The researchers from Lithuania and Cyprus claim that the energy payback period of using phase change materials, new technology in the construction industry, is the shortest in a colder climate.
The researchers from Lithuania and Cyprus claim that the energy payback period of using phase change materials, new technology in the construction industry, is the shortest in a colder climate. The optimal location for their usage is the interior on the northern side of the building. The study provides informed answers regarding the application of PCMs to improve buildings’ energy efficiency.
In recent years, phase change materials (PCMs) used to improve the energy efficiency of buildings are gaining momentum. PCMs can store and release large amounts of energy – when in a solid phase, they can absorb heat, providing a cooling effect, and when a PCM is in its liquid phase it can release heat, providing a warming effect.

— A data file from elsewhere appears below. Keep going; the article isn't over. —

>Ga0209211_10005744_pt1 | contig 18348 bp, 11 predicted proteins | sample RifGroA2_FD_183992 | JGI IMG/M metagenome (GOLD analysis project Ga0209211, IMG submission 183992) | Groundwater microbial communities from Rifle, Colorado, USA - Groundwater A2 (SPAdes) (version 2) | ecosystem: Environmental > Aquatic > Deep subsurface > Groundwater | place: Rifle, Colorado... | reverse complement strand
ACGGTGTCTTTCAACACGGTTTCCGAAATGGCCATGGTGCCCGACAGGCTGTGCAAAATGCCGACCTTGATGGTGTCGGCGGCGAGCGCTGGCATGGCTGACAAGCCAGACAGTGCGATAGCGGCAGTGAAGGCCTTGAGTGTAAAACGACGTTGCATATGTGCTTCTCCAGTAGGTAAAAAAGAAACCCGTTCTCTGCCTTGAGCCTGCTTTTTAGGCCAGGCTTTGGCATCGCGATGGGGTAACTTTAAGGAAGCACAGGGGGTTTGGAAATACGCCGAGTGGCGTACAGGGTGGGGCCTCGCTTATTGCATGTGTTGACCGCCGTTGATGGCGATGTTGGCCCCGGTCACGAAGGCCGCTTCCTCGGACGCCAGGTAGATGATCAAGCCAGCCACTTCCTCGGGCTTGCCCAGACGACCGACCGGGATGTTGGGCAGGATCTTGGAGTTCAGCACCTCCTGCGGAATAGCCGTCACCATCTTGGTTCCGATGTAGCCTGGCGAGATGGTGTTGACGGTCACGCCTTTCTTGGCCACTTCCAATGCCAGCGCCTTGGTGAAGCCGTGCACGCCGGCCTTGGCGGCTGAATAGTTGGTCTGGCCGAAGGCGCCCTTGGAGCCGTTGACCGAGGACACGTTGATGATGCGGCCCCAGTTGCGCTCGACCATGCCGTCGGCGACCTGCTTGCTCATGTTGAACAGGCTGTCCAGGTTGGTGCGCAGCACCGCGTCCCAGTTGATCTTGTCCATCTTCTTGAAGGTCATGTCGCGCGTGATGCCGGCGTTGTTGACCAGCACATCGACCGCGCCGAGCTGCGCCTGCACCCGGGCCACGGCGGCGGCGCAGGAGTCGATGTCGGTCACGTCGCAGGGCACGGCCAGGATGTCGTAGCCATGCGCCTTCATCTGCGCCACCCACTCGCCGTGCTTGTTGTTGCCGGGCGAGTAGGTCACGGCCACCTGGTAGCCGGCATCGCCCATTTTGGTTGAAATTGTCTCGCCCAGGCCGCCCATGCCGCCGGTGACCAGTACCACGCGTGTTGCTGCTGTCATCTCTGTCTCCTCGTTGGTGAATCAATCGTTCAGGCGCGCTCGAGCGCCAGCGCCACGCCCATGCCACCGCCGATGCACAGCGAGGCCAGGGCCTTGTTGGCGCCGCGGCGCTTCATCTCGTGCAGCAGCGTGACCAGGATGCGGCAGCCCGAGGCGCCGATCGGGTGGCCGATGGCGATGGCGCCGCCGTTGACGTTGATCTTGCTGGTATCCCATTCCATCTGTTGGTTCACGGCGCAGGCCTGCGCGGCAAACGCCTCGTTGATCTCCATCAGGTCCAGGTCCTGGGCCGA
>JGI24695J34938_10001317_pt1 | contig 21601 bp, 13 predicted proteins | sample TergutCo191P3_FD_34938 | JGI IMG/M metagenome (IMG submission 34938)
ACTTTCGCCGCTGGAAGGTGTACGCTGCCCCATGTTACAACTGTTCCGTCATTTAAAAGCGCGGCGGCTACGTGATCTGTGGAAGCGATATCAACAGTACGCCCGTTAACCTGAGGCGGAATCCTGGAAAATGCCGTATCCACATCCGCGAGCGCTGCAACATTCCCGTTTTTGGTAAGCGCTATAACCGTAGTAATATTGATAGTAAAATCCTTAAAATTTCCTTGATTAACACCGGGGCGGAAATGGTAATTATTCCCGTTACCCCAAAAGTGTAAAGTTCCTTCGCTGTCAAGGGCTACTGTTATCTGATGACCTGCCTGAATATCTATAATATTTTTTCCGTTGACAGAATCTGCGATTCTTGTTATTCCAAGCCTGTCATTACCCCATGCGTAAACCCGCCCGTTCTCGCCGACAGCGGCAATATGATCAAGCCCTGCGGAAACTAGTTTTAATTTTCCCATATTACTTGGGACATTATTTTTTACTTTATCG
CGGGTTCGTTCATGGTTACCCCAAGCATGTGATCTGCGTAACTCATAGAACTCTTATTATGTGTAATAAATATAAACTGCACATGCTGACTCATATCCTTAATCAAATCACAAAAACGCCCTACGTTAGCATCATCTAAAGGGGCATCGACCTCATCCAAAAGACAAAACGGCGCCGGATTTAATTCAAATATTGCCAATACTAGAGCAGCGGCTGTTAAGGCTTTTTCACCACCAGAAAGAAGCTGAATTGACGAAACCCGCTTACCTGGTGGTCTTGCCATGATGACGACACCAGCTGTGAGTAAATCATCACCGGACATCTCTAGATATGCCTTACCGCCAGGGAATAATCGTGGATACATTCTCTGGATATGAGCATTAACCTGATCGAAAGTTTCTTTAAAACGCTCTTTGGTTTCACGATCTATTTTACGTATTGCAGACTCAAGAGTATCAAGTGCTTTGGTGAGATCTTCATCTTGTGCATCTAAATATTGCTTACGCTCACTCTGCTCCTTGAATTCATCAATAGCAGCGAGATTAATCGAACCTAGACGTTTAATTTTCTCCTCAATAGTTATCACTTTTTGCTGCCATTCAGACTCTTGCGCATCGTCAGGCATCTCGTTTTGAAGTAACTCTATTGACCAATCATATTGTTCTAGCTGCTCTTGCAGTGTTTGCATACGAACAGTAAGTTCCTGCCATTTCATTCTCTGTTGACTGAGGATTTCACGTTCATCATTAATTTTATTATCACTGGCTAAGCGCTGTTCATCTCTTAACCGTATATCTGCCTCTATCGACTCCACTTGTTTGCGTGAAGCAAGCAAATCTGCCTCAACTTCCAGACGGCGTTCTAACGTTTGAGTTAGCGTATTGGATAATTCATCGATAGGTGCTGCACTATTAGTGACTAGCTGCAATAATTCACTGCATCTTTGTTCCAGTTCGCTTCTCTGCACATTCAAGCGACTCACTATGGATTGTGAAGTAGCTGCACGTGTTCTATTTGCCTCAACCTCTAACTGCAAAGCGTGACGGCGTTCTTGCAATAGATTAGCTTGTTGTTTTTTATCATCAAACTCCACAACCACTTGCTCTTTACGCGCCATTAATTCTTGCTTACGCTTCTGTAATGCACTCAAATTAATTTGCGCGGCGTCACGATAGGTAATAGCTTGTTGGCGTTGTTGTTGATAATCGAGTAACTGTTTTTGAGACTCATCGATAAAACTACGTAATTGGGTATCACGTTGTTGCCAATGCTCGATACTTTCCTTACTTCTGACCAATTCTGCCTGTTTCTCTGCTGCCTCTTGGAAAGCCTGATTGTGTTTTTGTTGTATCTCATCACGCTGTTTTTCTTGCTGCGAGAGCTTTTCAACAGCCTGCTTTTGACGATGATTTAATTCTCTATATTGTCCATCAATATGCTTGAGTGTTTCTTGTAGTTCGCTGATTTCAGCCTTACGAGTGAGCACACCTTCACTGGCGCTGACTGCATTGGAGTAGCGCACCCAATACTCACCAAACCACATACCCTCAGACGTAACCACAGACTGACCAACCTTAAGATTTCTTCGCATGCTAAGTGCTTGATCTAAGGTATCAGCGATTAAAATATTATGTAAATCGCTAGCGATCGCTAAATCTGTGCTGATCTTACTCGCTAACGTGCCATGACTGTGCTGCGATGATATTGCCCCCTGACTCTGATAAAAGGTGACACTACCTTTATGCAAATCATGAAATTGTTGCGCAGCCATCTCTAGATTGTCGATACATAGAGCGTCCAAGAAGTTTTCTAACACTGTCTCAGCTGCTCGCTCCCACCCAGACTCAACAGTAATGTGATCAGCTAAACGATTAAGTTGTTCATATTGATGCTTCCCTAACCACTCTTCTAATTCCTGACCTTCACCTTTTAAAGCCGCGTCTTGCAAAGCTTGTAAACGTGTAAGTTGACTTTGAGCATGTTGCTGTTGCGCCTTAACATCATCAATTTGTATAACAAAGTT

“The ice melting to water is a phase change material, as is butter melting to oil. Why is it special? When material changes phase, it also absorbs and releases energy. In construction, these materials are encapsulated, i.e. the micro PCM capsules are integrated into a building element, such as concrete,” explains Paris Fokaides, a principal investigator at Kaunas University of Technology (KTU), Lithuania.
Together with colleagues from Frederick University in Cyprus, KTU researchers were conducting a study in different European regions aiming to calculate the efficiency of the application of PCMs for the energy upgrade of the existing buildings. Their research revealed that the efficiency and energy payback period of PCM depends on certain conditions, such as the geographical location and the wall orientation of the building.
Read more at Kaunas University of Technology
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